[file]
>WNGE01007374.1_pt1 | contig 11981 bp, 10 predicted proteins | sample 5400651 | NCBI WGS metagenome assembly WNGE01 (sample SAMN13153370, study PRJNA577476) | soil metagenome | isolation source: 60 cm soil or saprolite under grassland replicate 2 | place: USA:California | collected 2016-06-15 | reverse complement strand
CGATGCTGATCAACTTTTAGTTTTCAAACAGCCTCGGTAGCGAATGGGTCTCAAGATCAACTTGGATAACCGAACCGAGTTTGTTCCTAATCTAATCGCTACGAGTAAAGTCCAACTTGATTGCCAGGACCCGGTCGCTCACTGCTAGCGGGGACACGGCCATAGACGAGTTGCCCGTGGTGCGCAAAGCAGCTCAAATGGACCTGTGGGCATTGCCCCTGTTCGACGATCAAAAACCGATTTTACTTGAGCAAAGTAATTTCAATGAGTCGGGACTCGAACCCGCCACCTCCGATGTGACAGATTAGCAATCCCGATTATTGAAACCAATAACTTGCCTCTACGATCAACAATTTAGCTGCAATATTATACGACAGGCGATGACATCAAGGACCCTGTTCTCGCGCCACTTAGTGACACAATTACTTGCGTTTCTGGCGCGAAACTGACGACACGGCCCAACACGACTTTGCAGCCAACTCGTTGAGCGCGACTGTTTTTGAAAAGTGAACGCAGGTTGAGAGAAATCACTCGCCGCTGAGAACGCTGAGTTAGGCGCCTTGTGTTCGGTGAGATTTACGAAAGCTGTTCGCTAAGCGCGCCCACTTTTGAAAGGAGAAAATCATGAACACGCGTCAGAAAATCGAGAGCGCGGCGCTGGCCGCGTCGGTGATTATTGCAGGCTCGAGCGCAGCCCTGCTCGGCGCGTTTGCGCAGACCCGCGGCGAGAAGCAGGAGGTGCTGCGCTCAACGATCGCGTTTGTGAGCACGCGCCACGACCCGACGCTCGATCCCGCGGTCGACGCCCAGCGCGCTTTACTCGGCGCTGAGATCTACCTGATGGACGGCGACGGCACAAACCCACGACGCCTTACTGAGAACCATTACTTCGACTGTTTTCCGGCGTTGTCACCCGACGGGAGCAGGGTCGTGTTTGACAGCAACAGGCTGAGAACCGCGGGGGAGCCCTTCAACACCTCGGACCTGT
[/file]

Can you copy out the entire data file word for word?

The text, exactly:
>WNGE01007374.1_pt1 | contig 11981 bp, 10 predicted proteins | sample 5400651 | NCBI WGS metagenome assembly WNGE01 (sample SAMN13153370, study PRJNA577476) | soil metagenome | isolation source: 60 cm soil or saprolite under grassland replicate 2 | place: USA:California | collected 2016-06-15 | reverse complement strand
CGATGCTGATCAACTTTTAGTTTTCAAACAGCCTCGGTAGCGAATGGGTCTCAAGATCAACTTGGATAACCGAACCGAGTTTGTTCCTAATCTAATCGCTACGAGTAAAGTCCAACTTGATTGCCAGGACCCGGTCGCTCACTGCTAGCGGGGACACGGCCATAGACGAGTTGCCCGTGGTGCGCAAAGCAGCTCAAATGGACCTGTGGGCATTGCCCCTGTTCGACGATCAAAAACCGATTTTACTTGAGCAAAGTAATTTCAATGAGTCGGGACTCGAACCCGCCACCTCCGATGTGACAGATTAGCAATCCCGATTATTGAAACCAATAACTTGCCTCTACGATCAACAATTTAGCTGCAATATTATACGACAGGCGATGACATCAAGGACCCTGTTCTCGCGCCACTTAGTGACACAATTACTTGCGTTTCTGGCGCGAAACTGACGACACGGCCCAACACGACTTTGCAGCCAACTCGTTGAGCGCGACTGTTTTTGAAAAGTGAACGCAGGTTGAGAGAAATCACTCGCCGCTGAGAACGCTGAGTTAGGCGCCTTGTGTTCGGTGAGATTTACGAAAGCTGTTCGCTAAGCGCGCCCACTTTTGAAAGGAGAAAATCATGAACACGCGTCAGAAAATCGAGAGCGCGGCGCTGGCCGCGTCGGTGATTATTGCAGGCTCGAGCGCAGCCCTGCTCGGCGCGTTTGCGCAGACCCGCGGCGAGAAGCAGGAGGTGCTGCGCTCAACGATCGCGTTTGTGAGCACGCGCCACGACCCGACGCTCGATCCCGCGGTCGACGCCCAGCGCGCTTTACTCGGCGCTGAGATCTACCTGATGGACGGCGACGGCACAAACCCACGACGCCTTACTGAGAACCATTACTTCGACTGTTTTCCGGCGTTGTCACCCGACGGGAGCAGGGTCGTGTTTGACAGCAACAGGCTGAGAACCGCGGGGGAGCCCTTCAACACCTCGGACCTGT